suomi-englanti sanakirja

catch englannista suomeksi

  1. säppi, haka, salpa

  2. saavuttaa

  3. tuntea

  4. saalis, löytö

  5. juoni

  6. takertua, tarttua

  7. pidättää

  8. tavoittaa

  9. siepata, kerätä

  10. yllättää, käräyttää

  11. ehtiä

  12. koppi, sieppaus

  13. katko

  14. juuttua

  15. kuulla

  16. hillitä

  17. käsittää, ymmärtää

  18. syttyä

  19. kiinnittää huomio, nähdä

  20. saada kiikkiin, paljastaa

  21. kopittelu

  22. ottaa

  23. pyytää

  24. iskeä

  25. kiinnittää

  26. pidätin

  27. sairastua

  28. vangita

  29. ottaa kiinni

  30. kiehtoa

  31. katsoa

  32. kiinniotto

  1. Substantiivi

  2. koppi

  3. saalis, löytö

  4. haka, salpa, solki

  5. koukku

  6. saalis

  7. huomio

  8. kopittelu

  9. Verbi

  10. napata, saada kiinni

  11. pyydystää, ottaa kiinni, napata, siepata

  12. saada

  13. käsittää, ymmärtää

  14. tarttua

  15. ehtiä

  16. siepata

catch englanniksi

  1. The act of seizing or capturing.

  2. (ux)

  3. The act of catching an object in motion, especially a ball.

  4. The act of noticing, understanding or hearing.

  5. 2008, John I. Carney, ''Soapstone'' (page 74)

  6. "In that case," said Jeff, "I just thought of something else we need." He walked over to one of the stations that was selling household goods and bought a can opener."Nice catch," said Lucy.
  7. The game of catching a ball.

  8. Something which is captured or caught.

  9. A find, in particular a boyfriend or girlfriend or prospective spouse.

  10. (quote-book)|section=Comic 561 - A Catch|sectionurl=|format=webcomic|text="Aaaugh! Just once, I wish I could be considered a catch by men younger than fifty..."

  11. (senseid) A stopping mechanism, especially a clasp which stops something from opening.

  12. A hesitation in voice, caused by strong emotion.

  13. A concealed difficulty, especially in a deal or negotiation.

  14. A crick; a sudden muscle pain during unaccustomed positioning when the muscle is use.

  15. A fragment of music or poetry.

  16. (quote-book)

  17. A state of readiness to capture or seize; an ambush.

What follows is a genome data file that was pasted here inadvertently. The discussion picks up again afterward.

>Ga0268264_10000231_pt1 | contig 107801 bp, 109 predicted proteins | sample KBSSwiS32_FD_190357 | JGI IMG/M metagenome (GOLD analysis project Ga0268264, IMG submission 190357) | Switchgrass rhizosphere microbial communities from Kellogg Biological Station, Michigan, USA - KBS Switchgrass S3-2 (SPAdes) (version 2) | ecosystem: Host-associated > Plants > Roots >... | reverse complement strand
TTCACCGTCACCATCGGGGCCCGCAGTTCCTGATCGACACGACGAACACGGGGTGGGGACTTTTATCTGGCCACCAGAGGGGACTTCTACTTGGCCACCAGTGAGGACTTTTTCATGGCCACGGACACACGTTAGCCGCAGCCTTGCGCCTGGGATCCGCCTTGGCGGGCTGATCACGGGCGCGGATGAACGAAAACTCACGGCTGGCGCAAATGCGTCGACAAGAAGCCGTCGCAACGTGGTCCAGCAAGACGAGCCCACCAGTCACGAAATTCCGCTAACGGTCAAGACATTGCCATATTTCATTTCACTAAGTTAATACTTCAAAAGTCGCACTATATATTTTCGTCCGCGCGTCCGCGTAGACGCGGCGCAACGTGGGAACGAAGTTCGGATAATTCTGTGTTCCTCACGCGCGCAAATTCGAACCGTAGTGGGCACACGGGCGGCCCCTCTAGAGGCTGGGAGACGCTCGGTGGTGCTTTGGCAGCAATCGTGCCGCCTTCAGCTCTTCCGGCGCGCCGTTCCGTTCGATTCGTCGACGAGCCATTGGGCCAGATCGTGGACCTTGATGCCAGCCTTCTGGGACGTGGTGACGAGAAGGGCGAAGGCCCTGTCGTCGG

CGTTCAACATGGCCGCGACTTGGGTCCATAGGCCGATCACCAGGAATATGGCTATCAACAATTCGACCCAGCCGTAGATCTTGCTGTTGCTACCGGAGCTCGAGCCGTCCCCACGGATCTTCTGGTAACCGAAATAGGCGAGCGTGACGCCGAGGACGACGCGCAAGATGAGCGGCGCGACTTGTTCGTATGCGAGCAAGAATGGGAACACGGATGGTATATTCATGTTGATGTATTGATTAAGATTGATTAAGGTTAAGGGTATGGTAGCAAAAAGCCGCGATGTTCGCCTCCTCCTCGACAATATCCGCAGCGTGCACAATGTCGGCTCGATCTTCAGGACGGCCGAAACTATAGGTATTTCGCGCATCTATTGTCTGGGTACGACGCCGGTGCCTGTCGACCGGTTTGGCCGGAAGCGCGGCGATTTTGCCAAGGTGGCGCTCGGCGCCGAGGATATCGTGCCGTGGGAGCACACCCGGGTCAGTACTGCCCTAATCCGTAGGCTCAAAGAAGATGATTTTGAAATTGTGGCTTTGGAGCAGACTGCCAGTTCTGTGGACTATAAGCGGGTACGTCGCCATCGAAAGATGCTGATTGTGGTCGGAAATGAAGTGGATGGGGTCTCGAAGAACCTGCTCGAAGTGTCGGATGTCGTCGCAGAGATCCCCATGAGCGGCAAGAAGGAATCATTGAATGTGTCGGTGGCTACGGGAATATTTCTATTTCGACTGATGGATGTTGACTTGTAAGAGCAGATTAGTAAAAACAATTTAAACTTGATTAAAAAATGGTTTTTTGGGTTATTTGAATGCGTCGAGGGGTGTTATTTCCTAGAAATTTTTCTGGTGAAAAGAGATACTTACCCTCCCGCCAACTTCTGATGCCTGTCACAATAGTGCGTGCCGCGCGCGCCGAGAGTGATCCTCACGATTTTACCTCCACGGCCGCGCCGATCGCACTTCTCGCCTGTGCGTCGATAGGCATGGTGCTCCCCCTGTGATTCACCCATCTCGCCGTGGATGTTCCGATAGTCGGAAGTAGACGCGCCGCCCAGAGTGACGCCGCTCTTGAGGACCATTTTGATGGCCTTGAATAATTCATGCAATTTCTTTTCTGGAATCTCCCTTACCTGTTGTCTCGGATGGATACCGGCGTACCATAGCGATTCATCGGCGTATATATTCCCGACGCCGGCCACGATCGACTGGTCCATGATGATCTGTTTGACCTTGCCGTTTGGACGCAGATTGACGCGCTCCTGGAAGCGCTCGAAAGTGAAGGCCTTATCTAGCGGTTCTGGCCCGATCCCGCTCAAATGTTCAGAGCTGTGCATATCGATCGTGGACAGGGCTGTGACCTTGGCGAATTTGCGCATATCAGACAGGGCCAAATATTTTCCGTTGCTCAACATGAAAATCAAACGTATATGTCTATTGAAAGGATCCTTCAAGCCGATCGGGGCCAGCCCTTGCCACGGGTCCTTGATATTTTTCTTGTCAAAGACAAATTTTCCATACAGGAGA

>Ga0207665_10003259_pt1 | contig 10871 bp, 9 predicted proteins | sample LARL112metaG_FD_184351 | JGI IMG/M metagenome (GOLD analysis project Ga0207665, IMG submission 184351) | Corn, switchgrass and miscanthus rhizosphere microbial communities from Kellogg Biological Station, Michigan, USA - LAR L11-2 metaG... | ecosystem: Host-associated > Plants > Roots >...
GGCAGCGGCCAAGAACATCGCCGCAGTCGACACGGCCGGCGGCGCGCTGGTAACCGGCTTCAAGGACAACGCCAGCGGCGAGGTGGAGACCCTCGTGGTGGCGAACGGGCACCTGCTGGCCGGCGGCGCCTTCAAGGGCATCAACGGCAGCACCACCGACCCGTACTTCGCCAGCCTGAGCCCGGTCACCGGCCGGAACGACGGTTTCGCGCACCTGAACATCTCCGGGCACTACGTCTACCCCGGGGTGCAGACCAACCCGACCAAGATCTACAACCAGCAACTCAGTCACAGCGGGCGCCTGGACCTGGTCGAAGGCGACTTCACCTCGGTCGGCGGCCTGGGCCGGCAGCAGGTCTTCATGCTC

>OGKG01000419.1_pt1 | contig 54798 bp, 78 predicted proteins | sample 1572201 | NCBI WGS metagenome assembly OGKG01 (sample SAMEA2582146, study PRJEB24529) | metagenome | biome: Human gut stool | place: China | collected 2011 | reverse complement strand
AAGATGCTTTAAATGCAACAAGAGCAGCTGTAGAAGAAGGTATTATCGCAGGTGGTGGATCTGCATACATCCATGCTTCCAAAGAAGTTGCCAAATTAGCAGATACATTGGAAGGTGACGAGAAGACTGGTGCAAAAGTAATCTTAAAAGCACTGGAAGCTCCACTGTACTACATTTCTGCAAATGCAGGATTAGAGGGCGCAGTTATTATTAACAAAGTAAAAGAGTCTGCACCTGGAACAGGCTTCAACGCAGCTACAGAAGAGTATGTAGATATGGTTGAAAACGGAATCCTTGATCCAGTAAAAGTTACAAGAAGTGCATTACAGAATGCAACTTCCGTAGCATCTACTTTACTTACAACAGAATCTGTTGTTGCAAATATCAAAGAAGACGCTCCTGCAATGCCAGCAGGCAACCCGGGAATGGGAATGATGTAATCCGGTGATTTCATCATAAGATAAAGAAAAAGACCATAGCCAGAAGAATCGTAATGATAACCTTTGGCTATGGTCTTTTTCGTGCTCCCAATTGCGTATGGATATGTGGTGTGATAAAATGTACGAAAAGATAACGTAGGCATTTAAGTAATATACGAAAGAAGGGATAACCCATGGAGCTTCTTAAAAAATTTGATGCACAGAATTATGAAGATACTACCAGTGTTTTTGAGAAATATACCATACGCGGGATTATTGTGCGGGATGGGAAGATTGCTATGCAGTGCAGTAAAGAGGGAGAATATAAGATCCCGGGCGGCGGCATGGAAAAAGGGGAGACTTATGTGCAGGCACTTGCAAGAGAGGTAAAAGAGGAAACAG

18. (quote-book)|The Pilgrim's Progress|section=wikisource:The Pilgrim's Progress (unsourced)/Part I/Section 3|Part I Section 3| passage=You lie at the catch again: this is not for edification.

  19. (RQ:Fuller Church Histor)

  20. The common and the canon law (..) lie at catch, and wait advantages one against another.
  21. A crop which has germinated and begun to grow.

  22. {{quote-book|en|1905||Eighth Biennial Report of the Board of Horticulture of the State of Oregon|page=204|url=

  23. A type of strong boat, usually having two masts; a ketch.

  24. 1612, John Smith, ''Map of Virginia'', in Kupperman 1988, page 158:

  25. Fourteene miles Northward from the river Powhatan, is the river Pamaunke, which is navigable 60 or 70 myles, but with Catches and small Barkes 30 or 40 myles farther.
  26. A type of humorous round in which the voices gradually catch up with one another; usually sung by men and often having bawdy lyrics.

  27. (RQ:Shakespeare Tempest)

  28. {{quote-book|en|1966|Allen Tate|T. S. Eliot: The Man and His Work|page=76|url=

  29. The refrain; a line or lines of a song which are repeated from verse to verse.

  30. {{quote-book|en|2003|Robert Hugh Benson|Come Rack! Come Rope!|page=268|url=

  31. (senseid) The act of catching a hit ball before it reaches the ground, resulting in an out.

  32. {{quote-journal|en|1997|May 10|Henry Blofeld|Cricket: Rose and Burns revive Somerset|The Independent|url=

  33. A player in respect of his catching ability; particularly one who catches well.

  34. (quote-journal) in the field he is all activity, covers an immense amount of ground, and is a sure catch.

  35. The first contact of an oar with the water.

  36. (quote-journal)

  37. A stoppage of breath, resembling a slight cough.

  38. Passing opportunities seized; snatches.

  39. (RQ:Locke Human Understandin), Introduction

  40. the way it has been writ in, by catches, and many long intervals of interruption
  41. A slight remembrance; a trace.

  42. (RQ:Glanvill Scepsis Scientifica)

  43. ''To capture, overtake.''

  44. To capture or snare (someone or something which would rather escape). (defdate)

  45. To entrap or up a person; to deceive. (defdate)

  46. (RQ:KJV)

  47. To marry or enter into a similar relationship with.

  48. 1933, (w), ''Ann Vickers'', p.108:

  49. The public(..)said that Miss Bogardus was a suffragist because she had never caught a man; that she wanted something, but it wasn't the vote.